Bach: E- major partita: did we all get the bariolage wrong!?
2 sound images:
1st: federal competition in former Yugoslavia when just one player played the bariolage "as written", to the utter dismay of judges and other competitors
2nd: Ana Vidovic, guitar.... again as written, not as convenient, since there is no awkward string crossing. here is the link
Tap the rhythm and listen to your favourite recordings.... in my case Mullova (both recordings), Hahn & Podger.
All of them group the 2nd note of the beginning (bariolage) with 3 consecutive notes, and then the very last note is out of rhythm ever slightly, only to catch-up with the next group of 4. Both bariolages are out of rhytm and wrong notes are highlighted.
Am I losing my mind or majority of violin players took a short-cut and ignored the ink on paper?
Are you saying the first note of each beat in that section should be accented?
no. I am saying that, if grouping starts with the 2nd note, one can not possibly play all notes in rhythm.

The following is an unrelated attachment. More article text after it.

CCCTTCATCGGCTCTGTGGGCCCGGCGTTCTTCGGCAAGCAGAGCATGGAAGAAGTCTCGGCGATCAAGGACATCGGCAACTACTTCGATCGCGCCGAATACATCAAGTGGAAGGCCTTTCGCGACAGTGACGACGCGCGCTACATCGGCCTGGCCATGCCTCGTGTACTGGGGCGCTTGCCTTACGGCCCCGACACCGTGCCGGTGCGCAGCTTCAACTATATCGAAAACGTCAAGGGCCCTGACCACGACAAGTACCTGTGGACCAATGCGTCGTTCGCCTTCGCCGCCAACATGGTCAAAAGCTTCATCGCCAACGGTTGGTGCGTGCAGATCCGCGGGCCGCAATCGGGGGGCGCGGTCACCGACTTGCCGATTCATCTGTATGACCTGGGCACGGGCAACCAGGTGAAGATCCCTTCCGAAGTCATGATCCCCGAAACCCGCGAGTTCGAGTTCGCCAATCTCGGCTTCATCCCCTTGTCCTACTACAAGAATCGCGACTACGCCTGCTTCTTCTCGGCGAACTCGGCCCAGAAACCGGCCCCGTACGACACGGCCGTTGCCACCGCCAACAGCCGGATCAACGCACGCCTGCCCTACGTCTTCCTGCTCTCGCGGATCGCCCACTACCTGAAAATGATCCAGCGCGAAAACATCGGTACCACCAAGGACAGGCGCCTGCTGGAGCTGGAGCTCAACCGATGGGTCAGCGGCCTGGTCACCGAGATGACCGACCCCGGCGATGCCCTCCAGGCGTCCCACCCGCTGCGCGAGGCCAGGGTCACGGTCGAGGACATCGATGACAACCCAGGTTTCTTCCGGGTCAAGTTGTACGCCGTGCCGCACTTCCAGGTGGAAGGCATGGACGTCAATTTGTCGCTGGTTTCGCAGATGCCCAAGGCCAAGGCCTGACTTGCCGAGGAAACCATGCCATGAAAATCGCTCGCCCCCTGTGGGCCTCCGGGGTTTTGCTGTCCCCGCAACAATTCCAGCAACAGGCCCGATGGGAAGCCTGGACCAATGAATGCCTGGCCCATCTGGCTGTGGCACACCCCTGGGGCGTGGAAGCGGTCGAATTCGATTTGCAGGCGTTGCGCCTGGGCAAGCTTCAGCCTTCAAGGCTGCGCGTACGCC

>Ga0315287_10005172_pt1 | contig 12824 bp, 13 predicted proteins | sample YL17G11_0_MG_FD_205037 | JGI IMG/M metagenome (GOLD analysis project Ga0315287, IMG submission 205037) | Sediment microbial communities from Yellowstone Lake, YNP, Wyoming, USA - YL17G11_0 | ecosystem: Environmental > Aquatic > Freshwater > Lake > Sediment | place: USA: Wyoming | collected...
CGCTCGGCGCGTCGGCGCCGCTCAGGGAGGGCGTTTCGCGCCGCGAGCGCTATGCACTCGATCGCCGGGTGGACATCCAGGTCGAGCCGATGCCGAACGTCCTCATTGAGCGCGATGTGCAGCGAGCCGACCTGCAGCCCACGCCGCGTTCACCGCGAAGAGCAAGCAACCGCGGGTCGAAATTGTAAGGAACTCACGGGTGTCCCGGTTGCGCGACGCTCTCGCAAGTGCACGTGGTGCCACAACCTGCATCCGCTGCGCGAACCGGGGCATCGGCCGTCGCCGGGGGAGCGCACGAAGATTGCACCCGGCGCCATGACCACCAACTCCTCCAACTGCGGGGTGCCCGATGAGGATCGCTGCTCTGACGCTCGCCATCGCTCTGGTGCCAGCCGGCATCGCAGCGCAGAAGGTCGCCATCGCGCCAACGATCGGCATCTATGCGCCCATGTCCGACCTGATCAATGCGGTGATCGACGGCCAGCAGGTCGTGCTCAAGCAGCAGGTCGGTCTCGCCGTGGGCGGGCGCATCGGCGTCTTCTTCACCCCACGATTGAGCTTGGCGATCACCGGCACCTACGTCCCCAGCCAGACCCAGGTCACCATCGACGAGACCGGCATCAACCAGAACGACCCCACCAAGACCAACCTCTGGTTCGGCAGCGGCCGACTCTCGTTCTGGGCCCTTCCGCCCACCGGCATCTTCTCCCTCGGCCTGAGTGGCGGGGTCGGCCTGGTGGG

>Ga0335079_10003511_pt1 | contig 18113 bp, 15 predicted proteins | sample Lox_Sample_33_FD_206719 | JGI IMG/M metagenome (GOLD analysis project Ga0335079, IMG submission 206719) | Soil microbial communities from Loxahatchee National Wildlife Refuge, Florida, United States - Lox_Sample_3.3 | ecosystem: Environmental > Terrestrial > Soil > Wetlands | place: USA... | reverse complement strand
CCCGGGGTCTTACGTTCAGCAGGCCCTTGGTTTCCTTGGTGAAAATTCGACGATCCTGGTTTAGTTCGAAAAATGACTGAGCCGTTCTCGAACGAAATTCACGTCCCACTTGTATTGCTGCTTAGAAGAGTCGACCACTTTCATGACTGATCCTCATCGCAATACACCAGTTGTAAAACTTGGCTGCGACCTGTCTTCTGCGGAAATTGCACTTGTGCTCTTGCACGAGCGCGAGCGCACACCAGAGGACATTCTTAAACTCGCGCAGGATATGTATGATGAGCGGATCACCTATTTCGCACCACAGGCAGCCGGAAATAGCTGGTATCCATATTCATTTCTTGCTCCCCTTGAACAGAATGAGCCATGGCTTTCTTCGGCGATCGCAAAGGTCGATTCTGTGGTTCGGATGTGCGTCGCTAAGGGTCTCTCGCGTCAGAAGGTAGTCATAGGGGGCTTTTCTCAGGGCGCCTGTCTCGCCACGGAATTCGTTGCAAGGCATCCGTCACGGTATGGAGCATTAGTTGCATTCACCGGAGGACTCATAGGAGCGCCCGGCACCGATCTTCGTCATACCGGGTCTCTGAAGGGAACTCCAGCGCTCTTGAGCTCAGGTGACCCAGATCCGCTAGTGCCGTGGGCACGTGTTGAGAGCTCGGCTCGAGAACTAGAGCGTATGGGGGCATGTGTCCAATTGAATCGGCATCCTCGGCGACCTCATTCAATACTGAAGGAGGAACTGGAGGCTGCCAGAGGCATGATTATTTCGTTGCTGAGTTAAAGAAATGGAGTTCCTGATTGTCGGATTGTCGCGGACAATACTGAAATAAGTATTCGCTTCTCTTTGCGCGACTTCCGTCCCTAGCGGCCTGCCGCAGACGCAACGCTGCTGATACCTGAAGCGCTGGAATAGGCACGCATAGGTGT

That's the idea.
Jaap Schroder "Bach Solo Violin Works", page 168-169. writes about this.
Do you mean bariolage on 3 strings or 2? Can you either give bar# or a time on the guitar clip?
I don't really understand what you are talking about. Listening to Hahn, Pearlman, Kremer and Menuhin on youtube I don't hear anybody grouping the 16th in one-beat groups, let alone stressing the second note (which would be the open-E/A pedal point).
I think the beauty is that we'll never know for sure.
bars 17-29 and 67-79. My point is that, if a player starts with, or highlights the base line (on g string - 1st bariolage, or d string, 2nd bariolage), rhythm is affected. If the melodic line on INNER string is plated at least as equal, or a bit highlighted, rhythm is preserved.
I think you guys are WAY overthinking it....
This whole discussion makes no sense to me.
"They all tend to rush (deliberately or not?) on the way to the end of the passage.."
Whatever you call it, I didn't like it in any of the cases. I hear this downward sequence as a diminuendo, a relaxation, setting the stage for a nice piano to start the next section which is rising and almost unavoidably crescendo--and does have some melody.
One: Try with a gut E!
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